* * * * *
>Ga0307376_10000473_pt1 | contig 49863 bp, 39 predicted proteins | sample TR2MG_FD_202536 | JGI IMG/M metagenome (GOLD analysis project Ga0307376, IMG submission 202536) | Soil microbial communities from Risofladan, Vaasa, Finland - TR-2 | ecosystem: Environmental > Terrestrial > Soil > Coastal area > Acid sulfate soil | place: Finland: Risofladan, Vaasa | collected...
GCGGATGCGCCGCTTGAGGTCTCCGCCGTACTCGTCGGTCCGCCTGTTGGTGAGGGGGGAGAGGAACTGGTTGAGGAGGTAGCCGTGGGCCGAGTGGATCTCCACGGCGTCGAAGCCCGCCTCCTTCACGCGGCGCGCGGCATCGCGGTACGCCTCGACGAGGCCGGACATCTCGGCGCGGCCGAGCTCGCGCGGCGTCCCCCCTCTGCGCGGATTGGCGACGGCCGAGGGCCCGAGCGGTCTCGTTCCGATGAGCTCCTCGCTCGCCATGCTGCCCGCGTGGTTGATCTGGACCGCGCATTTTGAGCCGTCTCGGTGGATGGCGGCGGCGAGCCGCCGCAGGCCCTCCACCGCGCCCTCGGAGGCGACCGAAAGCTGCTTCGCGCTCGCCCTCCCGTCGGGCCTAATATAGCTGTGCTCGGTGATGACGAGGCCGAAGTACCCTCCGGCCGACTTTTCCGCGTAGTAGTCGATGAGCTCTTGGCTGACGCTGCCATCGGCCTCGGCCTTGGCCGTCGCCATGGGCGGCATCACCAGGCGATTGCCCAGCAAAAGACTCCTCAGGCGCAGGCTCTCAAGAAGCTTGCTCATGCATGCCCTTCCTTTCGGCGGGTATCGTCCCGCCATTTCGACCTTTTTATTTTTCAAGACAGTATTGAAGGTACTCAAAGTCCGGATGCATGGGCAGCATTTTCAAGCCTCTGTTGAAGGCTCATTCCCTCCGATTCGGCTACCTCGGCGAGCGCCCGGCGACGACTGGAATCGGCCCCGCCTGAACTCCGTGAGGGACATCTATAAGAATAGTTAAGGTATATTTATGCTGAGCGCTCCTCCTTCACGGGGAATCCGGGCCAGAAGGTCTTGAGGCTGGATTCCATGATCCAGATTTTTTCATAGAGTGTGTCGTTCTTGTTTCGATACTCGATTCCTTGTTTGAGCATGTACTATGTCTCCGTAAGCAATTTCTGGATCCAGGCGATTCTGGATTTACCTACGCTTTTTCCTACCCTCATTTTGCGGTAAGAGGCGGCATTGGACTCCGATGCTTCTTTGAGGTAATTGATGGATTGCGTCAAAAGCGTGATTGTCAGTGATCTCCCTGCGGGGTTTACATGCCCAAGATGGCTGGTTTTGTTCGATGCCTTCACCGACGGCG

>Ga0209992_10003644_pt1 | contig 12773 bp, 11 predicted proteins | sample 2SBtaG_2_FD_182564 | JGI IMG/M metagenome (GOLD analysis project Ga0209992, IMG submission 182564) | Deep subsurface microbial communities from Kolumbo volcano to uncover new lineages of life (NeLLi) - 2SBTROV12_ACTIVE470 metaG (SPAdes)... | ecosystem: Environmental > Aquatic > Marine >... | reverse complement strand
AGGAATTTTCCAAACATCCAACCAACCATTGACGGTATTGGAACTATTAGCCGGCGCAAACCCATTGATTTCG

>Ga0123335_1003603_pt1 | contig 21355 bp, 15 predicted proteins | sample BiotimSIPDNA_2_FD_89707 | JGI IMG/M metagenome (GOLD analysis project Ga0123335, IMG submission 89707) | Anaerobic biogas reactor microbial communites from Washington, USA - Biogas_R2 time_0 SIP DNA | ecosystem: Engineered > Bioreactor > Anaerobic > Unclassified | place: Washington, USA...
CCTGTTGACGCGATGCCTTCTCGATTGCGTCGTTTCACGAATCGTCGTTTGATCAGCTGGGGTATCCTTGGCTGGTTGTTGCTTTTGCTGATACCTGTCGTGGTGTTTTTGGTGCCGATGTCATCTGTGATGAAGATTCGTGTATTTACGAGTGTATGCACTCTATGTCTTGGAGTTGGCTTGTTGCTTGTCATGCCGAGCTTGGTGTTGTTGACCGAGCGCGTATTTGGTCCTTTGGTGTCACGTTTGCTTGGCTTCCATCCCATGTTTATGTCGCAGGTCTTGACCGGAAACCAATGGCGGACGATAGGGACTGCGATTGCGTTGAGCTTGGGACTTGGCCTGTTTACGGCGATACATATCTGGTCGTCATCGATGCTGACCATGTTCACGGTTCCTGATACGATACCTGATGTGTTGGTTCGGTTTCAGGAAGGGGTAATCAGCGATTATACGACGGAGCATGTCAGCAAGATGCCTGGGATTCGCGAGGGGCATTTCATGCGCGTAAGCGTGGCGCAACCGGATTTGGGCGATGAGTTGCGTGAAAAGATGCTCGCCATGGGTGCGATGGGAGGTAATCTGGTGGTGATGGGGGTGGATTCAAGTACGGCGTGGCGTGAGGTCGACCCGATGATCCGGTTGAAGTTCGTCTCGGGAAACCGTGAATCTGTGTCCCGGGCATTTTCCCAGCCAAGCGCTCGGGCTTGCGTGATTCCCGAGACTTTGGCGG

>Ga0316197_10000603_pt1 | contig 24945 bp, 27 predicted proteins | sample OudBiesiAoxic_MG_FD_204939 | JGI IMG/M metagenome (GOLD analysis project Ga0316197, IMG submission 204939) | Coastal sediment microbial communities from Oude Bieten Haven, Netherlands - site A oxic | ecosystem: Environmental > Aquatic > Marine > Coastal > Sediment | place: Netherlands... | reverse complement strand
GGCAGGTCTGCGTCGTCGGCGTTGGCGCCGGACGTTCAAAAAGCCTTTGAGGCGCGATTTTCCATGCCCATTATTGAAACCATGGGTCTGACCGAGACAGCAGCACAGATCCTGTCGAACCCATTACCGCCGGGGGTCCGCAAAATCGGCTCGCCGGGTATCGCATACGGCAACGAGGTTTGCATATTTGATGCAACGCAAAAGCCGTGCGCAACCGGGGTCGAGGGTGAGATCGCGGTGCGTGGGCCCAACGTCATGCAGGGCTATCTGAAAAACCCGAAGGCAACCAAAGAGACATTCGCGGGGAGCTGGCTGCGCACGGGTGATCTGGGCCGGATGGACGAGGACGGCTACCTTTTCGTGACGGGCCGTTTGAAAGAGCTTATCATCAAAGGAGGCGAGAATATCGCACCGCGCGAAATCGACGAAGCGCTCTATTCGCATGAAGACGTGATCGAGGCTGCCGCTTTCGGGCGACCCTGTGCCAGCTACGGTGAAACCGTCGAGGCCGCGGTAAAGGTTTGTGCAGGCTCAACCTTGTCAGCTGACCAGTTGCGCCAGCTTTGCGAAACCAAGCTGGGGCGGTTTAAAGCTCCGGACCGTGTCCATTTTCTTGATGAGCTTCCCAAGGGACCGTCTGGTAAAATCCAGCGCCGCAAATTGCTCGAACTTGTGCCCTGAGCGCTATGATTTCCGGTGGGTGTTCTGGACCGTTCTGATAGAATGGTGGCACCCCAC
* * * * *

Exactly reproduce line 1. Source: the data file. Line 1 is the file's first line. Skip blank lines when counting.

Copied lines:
>Ga0307376_10000473_pt1 | contig 49863 bp, 39 predicted proteins | sample TR2MG_FD_202536 | JGI IMG/M metagenome (GOLD analysis project Ga0307376, IMG submission 202536) | Soil microbial communities from Risofladan, Vaasa, Finland - TR-2 | ecosystem: Environmental > Terrestrial > Soil > Coastal area > Acid sulfate soil | place: Finland: Risofladan, Vaasa | collected...